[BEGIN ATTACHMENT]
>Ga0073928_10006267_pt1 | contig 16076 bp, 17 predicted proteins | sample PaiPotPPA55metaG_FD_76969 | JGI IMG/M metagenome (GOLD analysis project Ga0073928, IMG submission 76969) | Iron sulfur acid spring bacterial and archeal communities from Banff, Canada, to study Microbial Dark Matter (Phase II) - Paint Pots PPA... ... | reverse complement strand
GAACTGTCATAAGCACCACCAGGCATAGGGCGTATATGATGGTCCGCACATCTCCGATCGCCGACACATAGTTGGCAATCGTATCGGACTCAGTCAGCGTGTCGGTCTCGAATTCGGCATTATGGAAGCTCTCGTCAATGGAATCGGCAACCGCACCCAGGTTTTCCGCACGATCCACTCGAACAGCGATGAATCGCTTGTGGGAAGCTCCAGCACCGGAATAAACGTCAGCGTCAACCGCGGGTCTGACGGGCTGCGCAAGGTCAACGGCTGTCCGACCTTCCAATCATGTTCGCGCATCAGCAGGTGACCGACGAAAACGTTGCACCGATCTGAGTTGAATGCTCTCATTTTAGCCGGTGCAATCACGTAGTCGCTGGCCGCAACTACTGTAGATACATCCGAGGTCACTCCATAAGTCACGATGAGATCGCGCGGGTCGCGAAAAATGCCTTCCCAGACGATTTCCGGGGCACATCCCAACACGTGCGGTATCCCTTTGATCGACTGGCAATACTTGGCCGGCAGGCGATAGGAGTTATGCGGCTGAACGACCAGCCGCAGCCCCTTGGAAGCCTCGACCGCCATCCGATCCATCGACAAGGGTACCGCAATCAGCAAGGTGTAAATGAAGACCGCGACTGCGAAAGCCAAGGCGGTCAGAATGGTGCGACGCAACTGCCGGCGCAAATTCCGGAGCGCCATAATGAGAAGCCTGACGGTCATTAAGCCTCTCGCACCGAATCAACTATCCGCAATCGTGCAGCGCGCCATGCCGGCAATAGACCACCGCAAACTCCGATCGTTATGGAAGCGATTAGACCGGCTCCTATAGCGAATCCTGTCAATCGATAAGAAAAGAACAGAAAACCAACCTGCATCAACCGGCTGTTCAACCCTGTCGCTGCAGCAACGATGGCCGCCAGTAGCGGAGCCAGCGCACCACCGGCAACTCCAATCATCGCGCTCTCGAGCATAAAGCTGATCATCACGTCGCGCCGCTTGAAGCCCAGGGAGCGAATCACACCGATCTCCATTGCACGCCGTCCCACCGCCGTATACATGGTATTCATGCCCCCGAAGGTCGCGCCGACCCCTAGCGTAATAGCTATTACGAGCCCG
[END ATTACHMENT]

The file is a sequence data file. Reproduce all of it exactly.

>Ga0073928_10006267_pt1 | contig 16076 bp, 17 predicted proteins | sample PaiPotPPA55metaG_FD_76969 | JGI IMG/M metagenome (GOLD analysis project Ga0073928, IMG submission 76969) | Iron sulfur acid spring bacterial and archeal communities from Banff, Canada, to study Microbial Dark Matter (Phase II) - Paint Pots PPA... ... | reverse complement strand
GAACTGTCATAAGCACCACCAGGCATAGGGCGTATATGATGGTCCGCACATCTCCGATCGCCGACACATAGTTGGCAATCGTATCGGACTCAGTCAGCGTGTCGGTCTCGAATTCGGCATTATGGAAGCTCTCGTCAATGGAATCGGCAACCGCACCCAGGTTTTCCGCACGATCCACTCGAACAGCGATGAATCGCTTGTGGGAAGCTCCAGCACCGGAATAAACGTCAGCGTCAACCGCGGGTCTGACGGGCTGCGCAAGGTCAACGGCTGTCCGACCTTCCAATCATGTTCGCGCATCAGCAGGTGACCGACGAAAACGTTGCACCGATCTGAGTTGAATGCTCTCATTTTAGCCGGTGCAATCACGTAGTCGCTGGCCGCAACTACTGTAGATACATCCGAGGTCACTCCATAAGTCACGATGAGATCGCGCGGGTCGCGAAAAATGCCTTCCCAGACGATTTCCGGGGCACATCCCAACACGTGCGGTATCCCTTTGATCGACTGGCAATACTTGGCCGGCAGGCGATAGGAGTTATGCGGCTGAACGACCAGCCGCAGCCCCTTGGAAGCCTCGACCGCCATCCGATCCATCGACAAGGGTACCGCAATCAGCAAGGTGTAAATGAAGACCGCGACTGCGAAAGCCAAGGCGGTCAGAATGGTGCGACGCAACTGCCGGCGCAAATTCCGGAGCGCCATAATGAGAAGCCTGACGGTCATTAAGCCTCTCGCACCGAATCAACTATCCGCAATCGTGCAGCGCGCCATGCCGGCAATAGACCACCGCAAACTCCGATCGTTATGGAAGCGATTAGACCGGCTCCTATAGCGAATCCTGTCAATCGATAAGAAAAGAACAGAAAACCAACCTGCATCAACCGGCTGTTCAACCCTGTCGCTGCAGCAACGATGGCCGCCAGTAGCGGAGCCAGCGCACCACCGGCAACTCCAATCATCGCGCTCTCGAGCATAAAGCTGATCATCACGTCGCGCCGCTTGAAGCCCAGGGAGCGAATCACACCGATCTCCATTGCACGCCGTCCCACCGCCGTATACATGGTATTCATGCCCCCGAAGGTCGCGCCGACCCCTAGCGTAATAGCTATTACGAGCCCG